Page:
Jones says he's bound and determined to hold the line on Smith


ASHBURN, Va. -- The plot keeps thickening in the Emmitt Smith mystery.

Will the Dallas Cowboys' two-time NFL rushing champion be in uniform Monday night when the Super Bowl champions open the season at RFK Stadium against the Washington Redskins?

Nobody knows, but it was the main topic of conversation both in Washington and Dallas.

Dallas owner Jerry Jones and coach Jimmy Johnson said they think it's 50-50 Smith will play while coach Richie Petitbon of the Redskins and quarterback Troy Aikman of the Cowboys said they expect Smith to end his holdout in time to play the game. Smith was home in Florida and not available for comment.

The only certain thing is that he'll play as long as he signs before the 9 p.m. kickoff.

"If he comes in later in the week, we'll play him. I hope he's in pretty good shape," Johnson said.

If Smith doesn't sign, the Cowboys will start rookie Derrick Lassic at running back.

Petitbon said he still thinks Smith will sign because wide receiver Michael Irvin signed a few days before last year's opener against the Redskins and caught five passes.

"History has a way of repeating itself," he said.

Aikman said, "I'm confident something will be ironed out this week. We players feel that way. I think he will play Monday night."

Aikman said Smith's absence has already become a distraction and said, "Emmitt's a strong-willed person and he's not coming in until he's satisfied with the offer."

Jones spent an hour on the phone from his office with reporters at Redskin Park yesterday explaining why he doesn't plan to match the $3.375 million deal the Buffalo Bills gave Thurman Thomas.

Jones said there's no point in using the franchise player designation on Aikman because the going rate for a franchise quarterback (the average of the top five highest paid quarterbacks) will be over $4 million. He said he will have to pay Aikman that to keep him.

"Troy's going to get his," Jones said. Since the franchise rate for the top five running backs is less than $3 million, he's willing to use the designation on Smith and force him to play for less than Thomas.

"Emmitt's going to have to make some sacrifices," he said. "It's like telling a player he's not a starter. He doesn't like it. He doesn't want it. It makes him sad."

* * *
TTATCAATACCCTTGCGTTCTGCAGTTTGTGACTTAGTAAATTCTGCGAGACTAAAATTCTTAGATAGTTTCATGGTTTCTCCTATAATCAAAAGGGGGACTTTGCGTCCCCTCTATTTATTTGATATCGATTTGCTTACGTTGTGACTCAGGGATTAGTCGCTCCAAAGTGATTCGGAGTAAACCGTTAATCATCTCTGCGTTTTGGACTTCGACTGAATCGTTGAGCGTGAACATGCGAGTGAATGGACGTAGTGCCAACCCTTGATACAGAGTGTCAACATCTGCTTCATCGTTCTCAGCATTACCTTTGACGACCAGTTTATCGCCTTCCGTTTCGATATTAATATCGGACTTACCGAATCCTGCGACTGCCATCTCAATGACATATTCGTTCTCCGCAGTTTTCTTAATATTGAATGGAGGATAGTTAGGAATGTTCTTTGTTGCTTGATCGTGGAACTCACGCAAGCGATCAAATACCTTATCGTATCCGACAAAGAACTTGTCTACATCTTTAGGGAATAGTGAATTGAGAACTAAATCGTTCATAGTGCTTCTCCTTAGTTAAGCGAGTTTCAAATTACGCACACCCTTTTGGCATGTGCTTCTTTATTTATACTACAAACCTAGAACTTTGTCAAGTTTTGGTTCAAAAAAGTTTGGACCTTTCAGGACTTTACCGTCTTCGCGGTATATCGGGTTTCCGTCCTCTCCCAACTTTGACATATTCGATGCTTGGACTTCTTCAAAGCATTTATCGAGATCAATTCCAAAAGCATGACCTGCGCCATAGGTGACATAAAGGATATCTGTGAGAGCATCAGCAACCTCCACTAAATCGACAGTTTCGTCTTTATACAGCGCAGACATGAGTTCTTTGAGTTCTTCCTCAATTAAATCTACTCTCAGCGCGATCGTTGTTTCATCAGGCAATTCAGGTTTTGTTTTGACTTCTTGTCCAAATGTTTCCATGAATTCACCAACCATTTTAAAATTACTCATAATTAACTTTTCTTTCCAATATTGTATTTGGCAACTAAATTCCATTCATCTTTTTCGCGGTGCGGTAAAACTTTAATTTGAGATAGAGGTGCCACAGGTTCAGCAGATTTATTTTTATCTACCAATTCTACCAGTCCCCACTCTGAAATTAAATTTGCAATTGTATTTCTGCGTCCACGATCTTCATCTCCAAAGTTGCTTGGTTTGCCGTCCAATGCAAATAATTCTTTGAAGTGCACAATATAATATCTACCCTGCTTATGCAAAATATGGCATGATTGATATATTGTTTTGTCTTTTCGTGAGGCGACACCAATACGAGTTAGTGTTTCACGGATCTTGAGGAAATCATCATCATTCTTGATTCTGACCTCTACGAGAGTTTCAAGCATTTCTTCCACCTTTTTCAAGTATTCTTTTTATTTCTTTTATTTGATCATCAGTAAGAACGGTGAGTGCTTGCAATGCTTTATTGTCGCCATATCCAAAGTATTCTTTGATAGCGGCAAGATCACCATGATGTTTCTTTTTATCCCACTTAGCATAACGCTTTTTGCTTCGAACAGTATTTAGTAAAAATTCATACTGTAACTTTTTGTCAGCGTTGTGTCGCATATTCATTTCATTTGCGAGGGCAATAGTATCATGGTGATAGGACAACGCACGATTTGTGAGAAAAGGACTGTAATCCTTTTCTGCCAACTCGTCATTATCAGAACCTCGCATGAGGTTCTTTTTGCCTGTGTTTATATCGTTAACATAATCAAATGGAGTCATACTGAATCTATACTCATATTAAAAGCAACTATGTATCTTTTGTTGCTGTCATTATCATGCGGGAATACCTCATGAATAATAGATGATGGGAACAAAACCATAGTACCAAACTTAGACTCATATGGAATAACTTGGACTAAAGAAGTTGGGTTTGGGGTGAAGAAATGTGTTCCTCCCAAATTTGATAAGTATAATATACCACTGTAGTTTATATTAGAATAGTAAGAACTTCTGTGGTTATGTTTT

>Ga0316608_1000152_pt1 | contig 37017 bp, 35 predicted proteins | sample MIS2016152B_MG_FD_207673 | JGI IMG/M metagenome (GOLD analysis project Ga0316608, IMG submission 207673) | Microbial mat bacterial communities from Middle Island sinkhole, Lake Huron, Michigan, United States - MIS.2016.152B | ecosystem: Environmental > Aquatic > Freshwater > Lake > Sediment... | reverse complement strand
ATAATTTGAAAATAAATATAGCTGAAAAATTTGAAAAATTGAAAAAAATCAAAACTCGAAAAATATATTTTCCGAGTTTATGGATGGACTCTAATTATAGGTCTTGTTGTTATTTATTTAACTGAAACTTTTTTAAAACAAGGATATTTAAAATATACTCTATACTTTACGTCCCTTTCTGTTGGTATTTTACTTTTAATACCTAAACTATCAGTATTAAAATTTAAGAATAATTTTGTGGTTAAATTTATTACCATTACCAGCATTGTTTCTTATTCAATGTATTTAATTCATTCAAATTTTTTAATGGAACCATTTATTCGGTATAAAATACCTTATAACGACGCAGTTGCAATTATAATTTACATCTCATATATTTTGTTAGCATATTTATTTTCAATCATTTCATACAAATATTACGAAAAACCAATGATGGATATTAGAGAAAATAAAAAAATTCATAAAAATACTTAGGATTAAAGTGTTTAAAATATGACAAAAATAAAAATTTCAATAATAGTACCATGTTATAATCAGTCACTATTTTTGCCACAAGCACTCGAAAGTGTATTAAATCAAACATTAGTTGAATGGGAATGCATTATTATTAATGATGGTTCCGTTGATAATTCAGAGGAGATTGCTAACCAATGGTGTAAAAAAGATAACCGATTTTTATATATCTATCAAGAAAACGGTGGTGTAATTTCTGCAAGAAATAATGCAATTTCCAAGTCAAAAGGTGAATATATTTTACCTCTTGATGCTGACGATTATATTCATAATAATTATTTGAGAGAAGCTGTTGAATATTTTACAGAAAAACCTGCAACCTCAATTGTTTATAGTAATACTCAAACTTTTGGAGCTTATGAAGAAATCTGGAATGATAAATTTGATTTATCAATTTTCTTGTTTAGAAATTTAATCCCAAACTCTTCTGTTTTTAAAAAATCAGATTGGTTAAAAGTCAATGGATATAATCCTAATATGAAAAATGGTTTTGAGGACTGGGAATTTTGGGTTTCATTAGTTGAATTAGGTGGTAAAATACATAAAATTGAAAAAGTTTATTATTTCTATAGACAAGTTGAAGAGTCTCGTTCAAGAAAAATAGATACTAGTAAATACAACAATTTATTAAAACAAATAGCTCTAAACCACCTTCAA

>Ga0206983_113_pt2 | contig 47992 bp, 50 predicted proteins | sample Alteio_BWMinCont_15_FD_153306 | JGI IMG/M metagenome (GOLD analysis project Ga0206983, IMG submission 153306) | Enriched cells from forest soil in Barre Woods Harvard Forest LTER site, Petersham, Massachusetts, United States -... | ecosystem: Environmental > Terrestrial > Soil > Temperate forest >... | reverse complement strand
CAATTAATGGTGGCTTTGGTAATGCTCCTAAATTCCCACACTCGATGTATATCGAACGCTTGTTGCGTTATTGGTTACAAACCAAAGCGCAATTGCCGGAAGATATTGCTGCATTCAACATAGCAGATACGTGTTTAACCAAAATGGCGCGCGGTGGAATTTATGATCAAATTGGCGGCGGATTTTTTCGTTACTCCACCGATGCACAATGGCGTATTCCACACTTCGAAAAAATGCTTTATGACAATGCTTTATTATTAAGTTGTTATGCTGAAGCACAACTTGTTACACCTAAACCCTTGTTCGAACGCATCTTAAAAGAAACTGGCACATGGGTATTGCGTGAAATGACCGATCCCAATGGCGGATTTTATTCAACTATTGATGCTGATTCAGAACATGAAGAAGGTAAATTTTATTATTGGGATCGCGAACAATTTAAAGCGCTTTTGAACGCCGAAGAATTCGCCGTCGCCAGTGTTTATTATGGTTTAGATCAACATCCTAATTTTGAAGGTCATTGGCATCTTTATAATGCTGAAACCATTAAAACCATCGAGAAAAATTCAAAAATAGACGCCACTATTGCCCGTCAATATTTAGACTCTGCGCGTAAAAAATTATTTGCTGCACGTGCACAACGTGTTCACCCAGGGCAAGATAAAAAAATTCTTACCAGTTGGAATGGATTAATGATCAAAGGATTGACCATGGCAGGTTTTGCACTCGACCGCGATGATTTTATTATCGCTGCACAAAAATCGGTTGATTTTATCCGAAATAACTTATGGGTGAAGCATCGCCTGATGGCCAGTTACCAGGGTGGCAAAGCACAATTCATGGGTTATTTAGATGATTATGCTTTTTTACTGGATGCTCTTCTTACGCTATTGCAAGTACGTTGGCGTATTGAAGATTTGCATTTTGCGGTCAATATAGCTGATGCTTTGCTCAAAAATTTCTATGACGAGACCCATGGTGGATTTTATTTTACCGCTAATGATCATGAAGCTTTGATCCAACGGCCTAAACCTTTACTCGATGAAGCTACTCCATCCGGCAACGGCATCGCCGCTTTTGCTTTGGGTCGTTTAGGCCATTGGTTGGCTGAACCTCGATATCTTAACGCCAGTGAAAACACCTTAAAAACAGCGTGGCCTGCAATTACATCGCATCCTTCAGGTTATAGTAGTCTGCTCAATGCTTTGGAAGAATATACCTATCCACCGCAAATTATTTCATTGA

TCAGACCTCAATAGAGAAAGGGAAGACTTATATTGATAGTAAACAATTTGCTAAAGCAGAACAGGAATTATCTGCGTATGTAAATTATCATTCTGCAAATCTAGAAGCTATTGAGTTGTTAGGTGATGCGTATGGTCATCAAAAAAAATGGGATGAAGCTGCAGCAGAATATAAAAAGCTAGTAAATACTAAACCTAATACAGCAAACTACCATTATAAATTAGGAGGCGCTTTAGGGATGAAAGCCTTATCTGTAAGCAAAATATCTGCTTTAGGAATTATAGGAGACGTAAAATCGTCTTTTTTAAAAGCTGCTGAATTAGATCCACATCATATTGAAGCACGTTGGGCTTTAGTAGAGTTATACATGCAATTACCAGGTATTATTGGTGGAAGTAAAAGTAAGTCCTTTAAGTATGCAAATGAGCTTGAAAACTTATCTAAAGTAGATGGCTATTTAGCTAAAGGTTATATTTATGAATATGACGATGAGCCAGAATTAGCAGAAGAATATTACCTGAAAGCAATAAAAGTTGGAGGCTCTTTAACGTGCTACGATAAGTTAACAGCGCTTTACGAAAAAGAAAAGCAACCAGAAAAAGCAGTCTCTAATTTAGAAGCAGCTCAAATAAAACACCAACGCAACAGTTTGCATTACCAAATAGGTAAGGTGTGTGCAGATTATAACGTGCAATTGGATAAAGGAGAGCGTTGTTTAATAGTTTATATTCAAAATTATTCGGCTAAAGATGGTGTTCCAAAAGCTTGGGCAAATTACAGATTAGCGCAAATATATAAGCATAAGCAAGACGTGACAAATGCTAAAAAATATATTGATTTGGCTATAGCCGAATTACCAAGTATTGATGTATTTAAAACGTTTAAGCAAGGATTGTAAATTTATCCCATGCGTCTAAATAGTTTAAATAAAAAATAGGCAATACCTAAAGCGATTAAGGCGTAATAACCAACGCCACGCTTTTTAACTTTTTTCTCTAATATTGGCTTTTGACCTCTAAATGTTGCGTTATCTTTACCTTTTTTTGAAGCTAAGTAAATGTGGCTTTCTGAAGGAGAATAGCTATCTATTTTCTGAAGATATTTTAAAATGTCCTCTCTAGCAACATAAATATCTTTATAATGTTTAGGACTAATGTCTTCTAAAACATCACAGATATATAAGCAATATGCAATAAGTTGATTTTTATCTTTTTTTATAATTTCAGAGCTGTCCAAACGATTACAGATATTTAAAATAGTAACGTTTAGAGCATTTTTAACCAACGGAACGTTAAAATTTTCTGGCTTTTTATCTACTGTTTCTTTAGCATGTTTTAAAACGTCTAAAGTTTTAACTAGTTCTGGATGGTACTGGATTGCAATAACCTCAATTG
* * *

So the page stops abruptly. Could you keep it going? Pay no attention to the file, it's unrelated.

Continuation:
Jones said he needs the money he'll save on Smith to pay the other players to keep the Super Bowl team together when the salary cap kicks in next year.

"Any extra dollars I'm paying Emmitt, only a small percentage comes from my pocket. They are the players' dollars. What I'm legitimately pushing for here is several hundreds of thousands or millions of dollars to pay the other players," he said.

He said the other players eventually will appreciate the fact he held the line on Smith.

"When reality [salary cap] sets in, which is only four or five months from now, these players will look and say, 'Boy, I'm glad you've got an extra $400,000-$500,000 or $700,000 because we need somebody to block and tackle,' " he said.

Jones doesn't think it's unfair to pay Aikman and use the new franchise designation to put a cap on Smith's salary and keep him from becoming a free agent.

"I have no guilt about putting the restriction on Emmitt. The system was set up to restrict players, to restrict the market place. I don't intend to pitch that option out the door. We're going to have him or he's not going to play," he said.

The only flaw in Jones' argument is that Smith is holding out.

"I don't know that any of us have made the kind of money that has made us happy," Jones said.

Jones said he spent over four hours on the phone Tuesday with Smith's agents, Richard Howell and Pat Dye Jr., and said no progress was made.

But he's willing to wait Smith out even if it means losing a few games. He is offering Smith $9.1 million for four years and has indicated he'll go up to $10 million to $12 million.

"There's no way he'll retire and forgo $10 million-$11 million over the next four years. I wouldn't be doing my job if I didn't bring Emmitt in for as little money as I can," Jones said.

Meanwhile, Johnson has to try to prepare to beat the Redskins without Smith.

"I would love to have Emmitt Smith, but there's nothing I can do about it. If I sit here and pull my hair out, it won't help the team," he said.

Will he pull it out after the game?

"My hair will be fine after the game," Johnson said.

NOTES: Petitbon is getting into the traditional paranoia before a Dallas game: He closed practice to reporters yesterday. He said he'll close practice for "every game against Dallas." . . . Linebacker Andre Collins (knee) was listed as doubtful for the game and didn't practice, but Petitbon is no longer ruling him out.

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